Ransomware is a type of malicious software that takes over a computer and locks the user out, preventing them from accessing any files until they pay money. Because numerous computers impacted run older Windows systems like XP, Microsoft issued a rare patch for XP, which it had stopped updating more than three years ago. Apparently, that's a reference to one of the code names used for a group of hacking tools purportedly collected by the U.S. National Security and then subsequently leaked by a group calling itself "The Shadow Brokers".
The ransomware attack exploits a vulnerability in older Windows OS, including Windows 8, Windows XP and Windows Server 2003.
While security experts have warned for years that a massive global cyberattack was possible. Security experts believe that the NSA might have tipped off Microsoft about the flaw. WannaCry demonstrated how sophisticated these attacks have become. The company rates the update as "critical" for supported Windows releases. Organizations still using any of the unsupported platforms will get regular security updates only if they pay enormous fees for "custom support". Ransomware puts a new spin on that threat, and it's a growth industry. And while Microsoft had already released a security update to patch the vulnerability one month earlier, the sequence of events fed speculation that the NSA hadn't told the US tech giant about the security risk until after it had been stolen.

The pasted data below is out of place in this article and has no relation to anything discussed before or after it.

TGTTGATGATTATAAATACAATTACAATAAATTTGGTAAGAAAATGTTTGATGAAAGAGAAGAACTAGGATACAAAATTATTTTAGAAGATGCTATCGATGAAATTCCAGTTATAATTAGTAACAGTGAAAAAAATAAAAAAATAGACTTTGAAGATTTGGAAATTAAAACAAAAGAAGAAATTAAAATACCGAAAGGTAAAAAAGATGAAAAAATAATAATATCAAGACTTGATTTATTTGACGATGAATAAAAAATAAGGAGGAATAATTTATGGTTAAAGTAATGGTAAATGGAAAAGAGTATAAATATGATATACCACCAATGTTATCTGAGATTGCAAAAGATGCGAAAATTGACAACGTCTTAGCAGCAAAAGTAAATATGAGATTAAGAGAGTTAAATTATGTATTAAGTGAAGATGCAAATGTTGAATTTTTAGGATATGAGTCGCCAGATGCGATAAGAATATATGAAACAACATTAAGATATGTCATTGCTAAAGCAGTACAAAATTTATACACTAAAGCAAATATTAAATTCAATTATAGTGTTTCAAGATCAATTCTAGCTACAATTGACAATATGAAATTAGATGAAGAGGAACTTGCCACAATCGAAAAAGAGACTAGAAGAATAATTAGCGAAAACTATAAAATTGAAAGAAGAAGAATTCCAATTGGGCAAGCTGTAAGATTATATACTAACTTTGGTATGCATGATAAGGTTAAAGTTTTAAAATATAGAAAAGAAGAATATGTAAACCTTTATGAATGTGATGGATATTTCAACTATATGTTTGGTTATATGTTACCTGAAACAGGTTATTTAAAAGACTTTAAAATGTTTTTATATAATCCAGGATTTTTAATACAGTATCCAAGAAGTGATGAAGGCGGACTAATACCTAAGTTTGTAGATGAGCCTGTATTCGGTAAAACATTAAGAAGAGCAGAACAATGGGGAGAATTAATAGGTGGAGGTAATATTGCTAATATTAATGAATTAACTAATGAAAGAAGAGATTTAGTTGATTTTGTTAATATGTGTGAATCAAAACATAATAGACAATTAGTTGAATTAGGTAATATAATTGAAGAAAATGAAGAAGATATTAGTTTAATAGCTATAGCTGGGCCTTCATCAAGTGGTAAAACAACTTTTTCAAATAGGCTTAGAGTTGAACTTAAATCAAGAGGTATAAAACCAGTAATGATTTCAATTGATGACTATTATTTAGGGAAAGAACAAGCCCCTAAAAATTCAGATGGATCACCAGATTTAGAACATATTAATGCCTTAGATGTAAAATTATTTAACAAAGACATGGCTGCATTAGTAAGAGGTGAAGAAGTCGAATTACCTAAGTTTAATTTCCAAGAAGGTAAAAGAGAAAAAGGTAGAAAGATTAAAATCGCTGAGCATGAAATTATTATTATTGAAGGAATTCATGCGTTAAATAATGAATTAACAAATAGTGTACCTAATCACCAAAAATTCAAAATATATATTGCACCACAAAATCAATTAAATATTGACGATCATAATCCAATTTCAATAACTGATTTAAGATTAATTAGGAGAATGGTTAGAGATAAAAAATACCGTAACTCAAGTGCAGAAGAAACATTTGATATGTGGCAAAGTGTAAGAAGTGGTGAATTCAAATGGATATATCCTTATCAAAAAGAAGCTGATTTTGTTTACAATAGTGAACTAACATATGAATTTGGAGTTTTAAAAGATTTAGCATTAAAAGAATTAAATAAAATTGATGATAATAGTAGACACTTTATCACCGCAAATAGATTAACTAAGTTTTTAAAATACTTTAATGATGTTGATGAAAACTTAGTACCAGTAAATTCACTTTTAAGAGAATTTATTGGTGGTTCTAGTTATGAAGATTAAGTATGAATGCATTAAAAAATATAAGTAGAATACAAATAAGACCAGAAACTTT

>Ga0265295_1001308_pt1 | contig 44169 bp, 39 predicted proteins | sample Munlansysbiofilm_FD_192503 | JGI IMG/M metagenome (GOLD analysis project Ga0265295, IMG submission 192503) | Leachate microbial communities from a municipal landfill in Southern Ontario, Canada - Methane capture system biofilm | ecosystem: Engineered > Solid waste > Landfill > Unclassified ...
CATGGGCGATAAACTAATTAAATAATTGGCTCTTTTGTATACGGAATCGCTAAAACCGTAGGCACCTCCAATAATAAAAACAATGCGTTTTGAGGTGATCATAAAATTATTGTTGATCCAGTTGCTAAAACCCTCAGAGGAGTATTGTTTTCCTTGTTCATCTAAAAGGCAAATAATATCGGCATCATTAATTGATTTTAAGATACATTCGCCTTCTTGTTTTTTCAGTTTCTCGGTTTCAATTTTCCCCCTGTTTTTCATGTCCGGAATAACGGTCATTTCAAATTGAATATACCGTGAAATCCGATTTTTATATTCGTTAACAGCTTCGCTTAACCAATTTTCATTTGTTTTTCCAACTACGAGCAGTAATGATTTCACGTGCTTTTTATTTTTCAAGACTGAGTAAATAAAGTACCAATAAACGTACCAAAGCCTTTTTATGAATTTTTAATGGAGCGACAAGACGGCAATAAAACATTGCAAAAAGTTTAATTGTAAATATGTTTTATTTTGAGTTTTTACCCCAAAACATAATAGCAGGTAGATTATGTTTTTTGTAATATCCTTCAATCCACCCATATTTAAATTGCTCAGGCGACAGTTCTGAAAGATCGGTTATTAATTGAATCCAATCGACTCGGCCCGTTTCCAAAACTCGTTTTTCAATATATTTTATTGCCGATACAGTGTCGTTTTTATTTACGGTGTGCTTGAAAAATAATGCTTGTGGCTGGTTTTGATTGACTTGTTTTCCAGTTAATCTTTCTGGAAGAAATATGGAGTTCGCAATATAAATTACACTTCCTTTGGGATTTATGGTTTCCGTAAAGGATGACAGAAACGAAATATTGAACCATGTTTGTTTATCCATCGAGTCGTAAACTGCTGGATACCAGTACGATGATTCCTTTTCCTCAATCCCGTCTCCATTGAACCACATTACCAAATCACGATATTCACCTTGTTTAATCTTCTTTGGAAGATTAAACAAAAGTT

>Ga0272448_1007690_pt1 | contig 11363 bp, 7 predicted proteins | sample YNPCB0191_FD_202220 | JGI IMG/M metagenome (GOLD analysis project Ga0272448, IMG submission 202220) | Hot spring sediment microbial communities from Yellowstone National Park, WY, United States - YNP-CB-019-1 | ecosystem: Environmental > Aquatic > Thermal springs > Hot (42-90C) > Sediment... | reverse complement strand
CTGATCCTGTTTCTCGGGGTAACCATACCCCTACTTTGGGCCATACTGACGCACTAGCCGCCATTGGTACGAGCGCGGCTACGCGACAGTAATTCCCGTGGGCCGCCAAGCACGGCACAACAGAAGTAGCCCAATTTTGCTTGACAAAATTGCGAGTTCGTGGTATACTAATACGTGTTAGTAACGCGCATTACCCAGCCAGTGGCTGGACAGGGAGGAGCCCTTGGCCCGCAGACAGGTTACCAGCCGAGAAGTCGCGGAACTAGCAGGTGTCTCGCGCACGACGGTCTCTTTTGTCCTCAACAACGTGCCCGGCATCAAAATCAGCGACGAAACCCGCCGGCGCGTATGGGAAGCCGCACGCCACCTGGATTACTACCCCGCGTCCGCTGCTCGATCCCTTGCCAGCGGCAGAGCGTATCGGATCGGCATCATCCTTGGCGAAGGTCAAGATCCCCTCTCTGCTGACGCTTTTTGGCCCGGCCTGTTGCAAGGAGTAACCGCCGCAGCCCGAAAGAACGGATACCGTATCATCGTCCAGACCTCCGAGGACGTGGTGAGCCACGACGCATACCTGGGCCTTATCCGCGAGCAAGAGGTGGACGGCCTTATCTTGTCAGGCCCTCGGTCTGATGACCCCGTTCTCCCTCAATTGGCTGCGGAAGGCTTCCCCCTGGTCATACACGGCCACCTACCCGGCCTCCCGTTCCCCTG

Britain's National Cyber Security Centre joined others in warning of more cases of "ransomware" attacks this week, predicting that the problem could be "at a significant scale" because some infected machines have not yet been detected and existing infections can spread within networks.
But it would still affect computers that did not have their software updated.
If your computer is affected, Microsoft has made the MS17-010 patch available for download.
The ransomware reportedly hit hundreds of thousands of computers in over 150 countries including Malaysia.
Don't click on a link on a webpage, in an email, or in a chat message unless you absolutely trust the page or sender. Phishing emails are the primary way WannaCry ended up on corporate networks. Microsoft also recommends running its free anti-virus software for Windows. "We have already seen variants of this that address the weakness in the first version", Rob Holmes, vice president at security company Proofpoint, told VICE News. Most importantly, take back-ups.
"You can't be held to ransom if you've got the data somewhere else, ' it says".
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